On 18 Aug, 01:43, David Nyman <david.ny...@gmail.com> wrote:
> 2009/8/17 Flammarion <peterdjo...@yahoo.com>:
> > I am trying to persuade Bruno that his argument has an implict
> > assumption of Platonism that should be made explicit. An assumption
> > of Platonism as a non-observable background might be
> > justifiiable in the way you suggest, but it does need
> > to be made explicit.
> Yes, this is why I felt it might help the discussion to make the
> possibility of such an assumption explicit in this way.
> > Bruno's theory may well be falsifiable. But then it is hardly
> > a disproof of materialism as it stands.
> Agreed - not as a knockdown blow - although as you know his argument
> is that materialism is incompatible with the computational theory of
> mind; and of course I've also been arguing for this, although my
> alternative (i.e. a theory, rather than an intuition) wouldn't
> necessarily be the same as his.
> >> I think the core of the problem is a tendency to mentally conjure
> >> platonia as a pure figment;
> > I am not sure what you mean by that. Anti-Platonic philsoophies
> > of maths, such as formalism, are considered positons supported by
> > arguments, not vague intuitions.
> Yes, I don't dispute that. But aside from this, perhaps one could say
> that we tend to assume that ideas about 'platonias' have sense but no
I don't see why
>However, some physicists - Julian Barbour for one - use
> the term in a way that clearly has reference, as I think does Bruno.
Any Platonists thinks there is a real immaterial realm, that is the
> One should perhaps recall that the appeal to number as a causal
> principle (to use the logic of 'paraphrase') can't be met by any
> merely human concept of number. IOW for reality to emerge from
> number, whatever the putative referents of human number terminology
> may be, they must at some level be uniquely cashable in terms of
I would have hoped that was obvious.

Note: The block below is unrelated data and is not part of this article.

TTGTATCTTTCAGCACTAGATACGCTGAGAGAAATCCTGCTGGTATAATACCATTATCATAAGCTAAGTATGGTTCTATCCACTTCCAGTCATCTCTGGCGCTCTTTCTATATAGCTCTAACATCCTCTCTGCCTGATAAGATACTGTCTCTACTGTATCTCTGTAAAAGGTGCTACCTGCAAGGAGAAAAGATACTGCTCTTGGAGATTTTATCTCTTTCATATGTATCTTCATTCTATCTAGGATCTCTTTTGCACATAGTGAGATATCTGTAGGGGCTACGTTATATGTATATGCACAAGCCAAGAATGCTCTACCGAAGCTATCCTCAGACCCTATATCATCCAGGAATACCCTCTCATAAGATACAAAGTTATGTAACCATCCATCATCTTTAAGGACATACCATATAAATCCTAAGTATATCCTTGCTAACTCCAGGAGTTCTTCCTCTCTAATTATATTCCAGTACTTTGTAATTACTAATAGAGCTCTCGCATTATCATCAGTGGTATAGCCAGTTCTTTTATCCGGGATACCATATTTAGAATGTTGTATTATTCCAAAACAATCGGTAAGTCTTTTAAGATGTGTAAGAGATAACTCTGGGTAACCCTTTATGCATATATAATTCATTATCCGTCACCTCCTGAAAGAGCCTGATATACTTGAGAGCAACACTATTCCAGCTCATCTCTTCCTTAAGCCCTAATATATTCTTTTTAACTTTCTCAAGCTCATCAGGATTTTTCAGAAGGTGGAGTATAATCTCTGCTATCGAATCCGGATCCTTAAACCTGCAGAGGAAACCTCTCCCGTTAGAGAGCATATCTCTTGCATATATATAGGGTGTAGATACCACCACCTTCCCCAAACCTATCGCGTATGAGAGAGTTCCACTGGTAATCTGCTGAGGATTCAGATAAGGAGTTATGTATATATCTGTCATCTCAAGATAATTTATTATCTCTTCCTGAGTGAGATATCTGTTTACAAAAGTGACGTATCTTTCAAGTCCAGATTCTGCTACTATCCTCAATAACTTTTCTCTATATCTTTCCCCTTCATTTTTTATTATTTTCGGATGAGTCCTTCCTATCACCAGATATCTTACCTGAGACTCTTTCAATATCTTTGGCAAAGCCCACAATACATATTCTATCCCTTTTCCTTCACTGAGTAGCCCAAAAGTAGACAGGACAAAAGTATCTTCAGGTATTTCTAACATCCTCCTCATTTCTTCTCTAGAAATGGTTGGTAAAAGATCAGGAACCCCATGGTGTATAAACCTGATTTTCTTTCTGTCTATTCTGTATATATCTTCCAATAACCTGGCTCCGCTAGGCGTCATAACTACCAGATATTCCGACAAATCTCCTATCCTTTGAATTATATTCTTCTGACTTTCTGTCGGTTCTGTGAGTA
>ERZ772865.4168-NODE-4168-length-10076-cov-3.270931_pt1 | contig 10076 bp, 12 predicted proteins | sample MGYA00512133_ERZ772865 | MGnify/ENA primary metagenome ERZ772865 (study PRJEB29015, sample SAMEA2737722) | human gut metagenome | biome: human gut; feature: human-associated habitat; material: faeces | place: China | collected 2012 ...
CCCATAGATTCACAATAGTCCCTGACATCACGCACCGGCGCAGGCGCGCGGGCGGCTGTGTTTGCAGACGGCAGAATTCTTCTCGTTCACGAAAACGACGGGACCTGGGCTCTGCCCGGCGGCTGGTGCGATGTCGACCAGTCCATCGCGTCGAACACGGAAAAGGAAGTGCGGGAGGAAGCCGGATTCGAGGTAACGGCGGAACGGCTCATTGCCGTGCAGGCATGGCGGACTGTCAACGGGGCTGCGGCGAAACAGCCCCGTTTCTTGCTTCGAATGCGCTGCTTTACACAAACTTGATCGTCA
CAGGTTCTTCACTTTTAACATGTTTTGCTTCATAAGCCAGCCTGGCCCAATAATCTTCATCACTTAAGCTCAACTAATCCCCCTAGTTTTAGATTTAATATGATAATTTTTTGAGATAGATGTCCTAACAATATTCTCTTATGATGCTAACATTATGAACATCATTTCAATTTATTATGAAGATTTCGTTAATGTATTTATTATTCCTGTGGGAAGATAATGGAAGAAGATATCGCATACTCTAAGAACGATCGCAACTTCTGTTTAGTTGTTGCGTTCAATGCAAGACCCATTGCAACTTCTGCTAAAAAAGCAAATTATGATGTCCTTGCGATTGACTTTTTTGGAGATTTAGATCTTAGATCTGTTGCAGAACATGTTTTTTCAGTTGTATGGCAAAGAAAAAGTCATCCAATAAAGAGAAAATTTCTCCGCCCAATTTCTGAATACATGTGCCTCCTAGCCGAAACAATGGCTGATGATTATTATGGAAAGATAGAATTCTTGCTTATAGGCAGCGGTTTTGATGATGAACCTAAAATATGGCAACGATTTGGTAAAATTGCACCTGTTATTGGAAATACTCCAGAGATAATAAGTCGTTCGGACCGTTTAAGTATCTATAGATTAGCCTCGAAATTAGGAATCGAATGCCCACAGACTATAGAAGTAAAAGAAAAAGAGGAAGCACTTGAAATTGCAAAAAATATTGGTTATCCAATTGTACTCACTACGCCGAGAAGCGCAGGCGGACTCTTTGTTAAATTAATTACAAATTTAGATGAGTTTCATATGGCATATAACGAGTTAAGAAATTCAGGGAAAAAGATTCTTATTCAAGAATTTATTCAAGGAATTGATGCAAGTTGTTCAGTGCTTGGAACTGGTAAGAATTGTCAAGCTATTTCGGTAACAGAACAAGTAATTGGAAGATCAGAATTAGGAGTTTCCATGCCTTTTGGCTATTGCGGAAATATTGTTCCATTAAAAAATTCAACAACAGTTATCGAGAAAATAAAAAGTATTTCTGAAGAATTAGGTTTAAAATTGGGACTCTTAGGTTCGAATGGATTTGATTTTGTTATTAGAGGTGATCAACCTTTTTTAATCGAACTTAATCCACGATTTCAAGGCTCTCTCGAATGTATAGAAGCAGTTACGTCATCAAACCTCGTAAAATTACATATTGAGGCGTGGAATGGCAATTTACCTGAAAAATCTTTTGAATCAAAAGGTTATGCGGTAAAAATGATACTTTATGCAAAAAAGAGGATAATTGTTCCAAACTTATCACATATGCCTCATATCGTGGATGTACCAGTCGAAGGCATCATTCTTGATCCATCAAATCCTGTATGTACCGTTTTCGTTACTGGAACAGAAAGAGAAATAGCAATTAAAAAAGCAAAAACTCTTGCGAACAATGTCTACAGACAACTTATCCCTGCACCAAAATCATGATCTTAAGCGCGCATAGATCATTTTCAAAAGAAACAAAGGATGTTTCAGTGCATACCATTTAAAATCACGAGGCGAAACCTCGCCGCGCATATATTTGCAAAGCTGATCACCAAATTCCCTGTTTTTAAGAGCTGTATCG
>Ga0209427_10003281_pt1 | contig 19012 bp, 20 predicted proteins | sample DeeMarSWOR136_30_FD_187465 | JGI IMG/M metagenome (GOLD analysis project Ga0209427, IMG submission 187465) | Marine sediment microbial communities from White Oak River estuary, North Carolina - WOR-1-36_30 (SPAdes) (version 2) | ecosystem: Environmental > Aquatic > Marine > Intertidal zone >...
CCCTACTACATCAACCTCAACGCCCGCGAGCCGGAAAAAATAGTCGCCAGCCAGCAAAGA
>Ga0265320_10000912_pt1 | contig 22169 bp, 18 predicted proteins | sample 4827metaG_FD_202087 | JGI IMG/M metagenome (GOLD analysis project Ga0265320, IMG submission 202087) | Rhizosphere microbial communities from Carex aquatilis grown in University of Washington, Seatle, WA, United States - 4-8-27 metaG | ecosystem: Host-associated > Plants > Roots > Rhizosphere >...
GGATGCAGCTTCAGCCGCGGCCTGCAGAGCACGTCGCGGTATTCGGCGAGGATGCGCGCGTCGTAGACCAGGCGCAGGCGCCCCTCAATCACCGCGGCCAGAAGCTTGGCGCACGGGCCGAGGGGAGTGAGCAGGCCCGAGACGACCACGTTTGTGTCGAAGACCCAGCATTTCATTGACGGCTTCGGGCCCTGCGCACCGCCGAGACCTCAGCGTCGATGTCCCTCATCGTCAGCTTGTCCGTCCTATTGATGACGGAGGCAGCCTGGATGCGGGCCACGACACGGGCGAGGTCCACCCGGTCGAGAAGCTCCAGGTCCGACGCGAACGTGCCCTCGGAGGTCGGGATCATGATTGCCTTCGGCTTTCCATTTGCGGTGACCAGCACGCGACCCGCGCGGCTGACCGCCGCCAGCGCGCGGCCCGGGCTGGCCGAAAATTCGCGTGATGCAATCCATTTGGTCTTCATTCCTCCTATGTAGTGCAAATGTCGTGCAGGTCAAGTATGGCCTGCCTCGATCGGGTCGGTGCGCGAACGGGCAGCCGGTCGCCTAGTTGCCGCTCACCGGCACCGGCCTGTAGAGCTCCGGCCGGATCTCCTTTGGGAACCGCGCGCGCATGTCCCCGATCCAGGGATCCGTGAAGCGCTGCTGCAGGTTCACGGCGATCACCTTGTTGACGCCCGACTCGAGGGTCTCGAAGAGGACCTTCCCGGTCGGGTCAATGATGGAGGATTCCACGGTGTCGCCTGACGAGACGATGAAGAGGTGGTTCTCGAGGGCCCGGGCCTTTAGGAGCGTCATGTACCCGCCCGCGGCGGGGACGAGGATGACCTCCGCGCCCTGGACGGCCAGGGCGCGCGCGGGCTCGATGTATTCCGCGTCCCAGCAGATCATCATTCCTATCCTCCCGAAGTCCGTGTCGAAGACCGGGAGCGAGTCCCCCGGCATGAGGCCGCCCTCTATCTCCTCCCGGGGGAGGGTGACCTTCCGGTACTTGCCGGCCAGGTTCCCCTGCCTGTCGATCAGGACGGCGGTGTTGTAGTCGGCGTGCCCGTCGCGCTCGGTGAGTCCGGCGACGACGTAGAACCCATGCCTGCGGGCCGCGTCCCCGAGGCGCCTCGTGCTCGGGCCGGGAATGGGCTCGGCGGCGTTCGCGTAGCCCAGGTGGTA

> >> this will not do; nor is it presumably
> >> what Plato had in mind. Rather, platonia might be reconceived in
> >> terms of the preconditions of the observable and real; its theoretical
> >> entities must - ultimately - be cashable for what is RITSIAR, both
> >> 'materially' and 'mentally'. On this basis, some such intuition of an
> >> 'immaterial' (pre-material?) - but inescapably real - precursory
> >> state could be seen as theoretically inevitable, whether one
> >> subsequently adopts a materialist or a comp interpretative stance.
> > I don;t see why it is necessay at all, let alone why
> > it was inevitable. You were earlier comparing it
> > to a hypothetical background ontology. How did
> > it jump form (falsifiable) hypotheiss to necessary
> > and inevitable truth?
> It didn't. I was just suggesting that embracing some more 'agnostic'
> background schema of this kind might actually be helpful in
> appreciating the scope and limits of explanation. For example, just
> how far down the explanatory hierarchy do we have to go before it
> starts making less and less sense to insist on characterising the
> explanatory entities as 'material'?
It hasn't happened yet.
>Are superstrings material? Is
> quantum foam material? Are
> whatever-are-conceived-as-the-pre-conditions for their appearance in
> the scheme of things material? What is surely at issue is not their
> 'essential' materiality but their properties as appealed to by theory
> (i.e. the ones to which we would resort by paraphrase).
Any physcial theory is distinguished from an
Everythingis theory by maintaining the contingent existence of only
possible mathematical structures. That is a general statement that
is not affected by juggling one theory for another. I have further
defined PM in *terms* of such contingency.
> Perhaps our
> ultimate explanatory entities need be conceived as no more 'material'
> than necessary for us to depend on them as plausible pre-cursors of
> the more obviously material; but of course, no less so either.
> While I've got you here, as it were - I don't see why this wouldn't
> apply equally to the mental: IOW our explanatory entities need be
> conceived as no more 'mental' than necessary for us to depend on them
> as plausible precursors of the more obviously mental; but no less so
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